Updated on 20.02.2019, 16:12 (AST)

Paul McCREА, Vice President of Visa Inc. , Head of Products, CEMEA:

Last week Astana hosted the 10th jubilee Astana Economic Forum, which brought together more than 4,000 speakers from the world’s 100 countries. One of the main topics of the forum was innovations in the field of financing. Paul McCREA, Vice President of Visa Inc., Head of Products, CEMEA (countries of Central and Eastern Europe, Middle East and Africa) and Galym TABYLDIYEV, General Manager of Visa Inc. in the Central Asia countries talked on the margins of the forum of global trends in e-commerce and peculiarities of Kazakhstan’s e-payment market in an interview with Interfax-Kazakhstan.


- Mr. McCrea, what are the global trends in the field of Internet commerce, to which the attention should be paid?

- I am talking about four-five digital things that stimulate changes in the field of e-commerce, first, this is mobility. Simply the fact is that more people own more mobile devices that is bringing e-commerce into the environment where it has not been before. Second, it is connectivity, the possibility to connect to the Internet. So, the Internet of things is really changing the way when commerce will happen and how it happens. So, devices that have never had Internet connectivity before are becoming e-commerce devices. Third is the data. The availability of data, the possibility to store and analyze data is a massive driving change. And lastly, the open platforms.  The increasing use by companies , including Visa Inc., of technology standards, the Open Application Programming Interface to allow what we do to be accessed by other companies and similarly for us to have access.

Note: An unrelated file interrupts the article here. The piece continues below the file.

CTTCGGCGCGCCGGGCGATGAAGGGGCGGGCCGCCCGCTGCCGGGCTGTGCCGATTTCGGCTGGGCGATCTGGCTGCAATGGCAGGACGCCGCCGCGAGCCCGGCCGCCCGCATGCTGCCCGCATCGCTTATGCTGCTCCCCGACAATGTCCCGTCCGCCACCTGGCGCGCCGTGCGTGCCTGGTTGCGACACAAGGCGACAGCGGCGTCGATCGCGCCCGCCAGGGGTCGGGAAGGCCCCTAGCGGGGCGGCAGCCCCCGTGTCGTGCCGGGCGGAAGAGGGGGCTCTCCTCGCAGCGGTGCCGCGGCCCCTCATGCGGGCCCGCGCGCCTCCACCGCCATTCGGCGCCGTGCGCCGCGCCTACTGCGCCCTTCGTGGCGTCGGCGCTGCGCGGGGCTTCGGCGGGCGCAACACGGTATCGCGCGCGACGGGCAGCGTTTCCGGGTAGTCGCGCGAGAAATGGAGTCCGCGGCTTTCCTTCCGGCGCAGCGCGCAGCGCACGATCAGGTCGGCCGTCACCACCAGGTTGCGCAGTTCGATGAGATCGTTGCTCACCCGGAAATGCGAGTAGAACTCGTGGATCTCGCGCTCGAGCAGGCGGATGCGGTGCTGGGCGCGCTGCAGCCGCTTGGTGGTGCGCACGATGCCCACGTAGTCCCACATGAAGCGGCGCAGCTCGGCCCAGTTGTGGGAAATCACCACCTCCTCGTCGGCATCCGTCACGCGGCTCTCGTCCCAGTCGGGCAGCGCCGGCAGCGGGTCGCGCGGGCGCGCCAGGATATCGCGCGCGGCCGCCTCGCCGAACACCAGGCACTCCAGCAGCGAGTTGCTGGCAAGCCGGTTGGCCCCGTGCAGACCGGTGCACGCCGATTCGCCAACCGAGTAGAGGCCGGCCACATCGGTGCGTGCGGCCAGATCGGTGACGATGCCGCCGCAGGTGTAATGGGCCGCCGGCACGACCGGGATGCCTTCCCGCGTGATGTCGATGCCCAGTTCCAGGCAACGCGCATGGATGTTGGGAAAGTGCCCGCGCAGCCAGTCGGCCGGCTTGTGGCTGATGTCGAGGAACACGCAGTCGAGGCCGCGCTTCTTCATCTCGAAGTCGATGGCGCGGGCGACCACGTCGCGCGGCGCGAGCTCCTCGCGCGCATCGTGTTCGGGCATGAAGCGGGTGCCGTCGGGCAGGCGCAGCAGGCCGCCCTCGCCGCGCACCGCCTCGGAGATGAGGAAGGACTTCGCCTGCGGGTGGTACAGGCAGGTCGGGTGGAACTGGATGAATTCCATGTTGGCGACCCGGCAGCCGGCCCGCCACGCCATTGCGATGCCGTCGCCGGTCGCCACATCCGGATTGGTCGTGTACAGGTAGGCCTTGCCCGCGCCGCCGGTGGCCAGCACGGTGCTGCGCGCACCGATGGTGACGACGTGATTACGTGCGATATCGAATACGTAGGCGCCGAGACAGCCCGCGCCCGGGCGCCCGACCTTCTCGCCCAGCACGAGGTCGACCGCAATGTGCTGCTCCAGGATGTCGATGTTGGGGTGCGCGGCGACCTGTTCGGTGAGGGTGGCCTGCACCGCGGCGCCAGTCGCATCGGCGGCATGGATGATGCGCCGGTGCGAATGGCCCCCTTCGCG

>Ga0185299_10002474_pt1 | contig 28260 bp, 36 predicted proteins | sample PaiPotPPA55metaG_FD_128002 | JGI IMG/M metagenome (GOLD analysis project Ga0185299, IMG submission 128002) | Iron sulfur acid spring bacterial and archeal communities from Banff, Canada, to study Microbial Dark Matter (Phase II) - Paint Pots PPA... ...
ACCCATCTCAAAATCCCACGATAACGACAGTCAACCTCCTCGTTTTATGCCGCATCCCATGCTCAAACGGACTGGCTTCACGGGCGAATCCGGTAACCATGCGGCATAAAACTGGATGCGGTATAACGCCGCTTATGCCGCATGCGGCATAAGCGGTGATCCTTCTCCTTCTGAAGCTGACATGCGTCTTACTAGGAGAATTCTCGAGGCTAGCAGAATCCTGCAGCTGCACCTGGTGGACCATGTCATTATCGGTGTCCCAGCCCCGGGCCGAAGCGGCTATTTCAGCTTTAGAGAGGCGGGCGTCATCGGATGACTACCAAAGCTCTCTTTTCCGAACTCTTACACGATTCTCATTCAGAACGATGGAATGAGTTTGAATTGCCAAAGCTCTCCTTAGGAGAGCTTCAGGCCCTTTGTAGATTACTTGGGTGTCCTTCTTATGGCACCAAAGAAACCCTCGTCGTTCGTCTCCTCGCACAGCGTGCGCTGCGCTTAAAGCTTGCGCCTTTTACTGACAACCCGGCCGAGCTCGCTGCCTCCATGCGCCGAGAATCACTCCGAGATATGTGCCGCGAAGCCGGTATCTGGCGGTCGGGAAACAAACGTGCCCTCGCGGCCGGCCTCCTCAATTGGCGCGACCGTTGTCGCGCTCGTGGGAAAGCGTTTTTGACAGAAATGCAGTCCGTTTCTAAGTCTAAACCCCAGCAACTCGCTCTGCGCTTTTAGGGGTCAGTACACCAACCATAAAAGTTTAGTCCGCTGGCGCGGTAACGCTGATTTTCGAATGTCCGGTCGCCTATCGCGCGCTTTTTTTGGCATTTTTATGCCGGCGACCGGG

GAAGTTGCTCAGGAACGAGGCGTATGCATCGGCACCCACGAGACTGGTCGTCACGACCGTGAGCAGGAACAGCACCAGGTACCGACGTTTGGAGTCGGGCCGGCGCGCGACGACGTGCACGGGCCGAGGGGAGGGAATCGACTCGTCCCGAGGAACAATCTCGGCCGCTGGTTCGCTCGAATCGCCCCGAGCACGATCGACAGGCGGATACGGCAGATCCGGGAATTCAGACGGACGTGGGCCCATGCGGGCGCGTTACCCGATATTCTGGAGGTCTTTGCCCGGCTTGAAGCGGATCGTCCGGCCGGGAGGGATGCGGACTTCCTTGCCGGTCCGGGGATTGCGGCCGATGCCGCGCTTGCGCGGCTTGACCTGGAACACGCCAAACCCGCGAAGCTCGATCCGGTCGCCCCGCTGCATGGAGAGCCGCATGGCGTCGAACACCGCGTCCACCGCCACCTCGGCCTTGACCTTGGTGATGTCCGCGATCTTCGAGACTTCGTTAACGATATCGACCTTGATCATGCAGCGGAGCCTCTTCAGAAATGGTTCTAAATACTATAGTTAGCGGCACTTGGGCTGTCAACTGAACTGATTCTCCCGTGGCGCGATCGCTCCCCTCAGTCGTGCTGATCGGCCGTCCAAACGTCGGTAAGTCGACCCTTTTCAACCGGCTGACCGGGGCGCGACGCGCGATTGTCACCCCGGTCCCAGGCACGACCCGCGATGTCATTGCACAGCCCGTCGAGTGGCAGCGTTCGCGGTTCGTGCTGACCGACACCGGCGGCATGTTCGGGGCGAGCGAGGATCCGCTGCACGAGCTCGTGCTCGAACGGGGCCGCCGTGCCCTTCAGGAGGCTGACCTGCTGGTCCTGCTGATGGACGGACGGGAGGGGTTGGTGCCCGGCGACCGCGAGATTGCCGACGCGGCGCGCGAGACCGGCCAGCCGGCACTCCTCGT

- What do you think about Kazakhstans needs in this sphere?

- I would not say that I am an expert on Kazakhstan. What's interesting - listening to the economic forum, the panel – a lot of challenges and opportunities in Kazakhstan are similar to challenges and opportunities in the other countries, you have the very young population and it means they are very familiar with mobile devices and very comfortable with digital commerce. Second, you have the government willing to lead and that is very important. If you look at the other examples around the world whether it is Dubai and Singapore and other places. It is so important for the government to lead and signal any intention to go digital. You have the very strong and involved academic sector, the universities are important to incubating  Kazakhstan’s young entrepreneurs. And the last thing: it is really important for the government and private sector to work out how to grow and retain Kazakh talents, so young people who might seek jobs in the other countries which are at the moment much more appealing. We need them here, we need them being here as "digital aborigines" and champions of future Kazakhstan’s e-commerce.


 - What conditions, do you think, are necessary for young talented people to stay in Kazakhstan and start a business here?

- First, obviously, I think, having education is a point of difference in order to be a smart city, a smart state, it is really important. Second, young people should have opportunity to gain global experiences and be motivated to come back to Kazakhstan and apply the learning locally. Third, they need a platform and an eco system that allow them access to further skills, investment, coaching, mentoring and general development so that they can integrate good ideas into new businesses in Kazakhstan.


- How much are cashless payments required in Kazakhstan?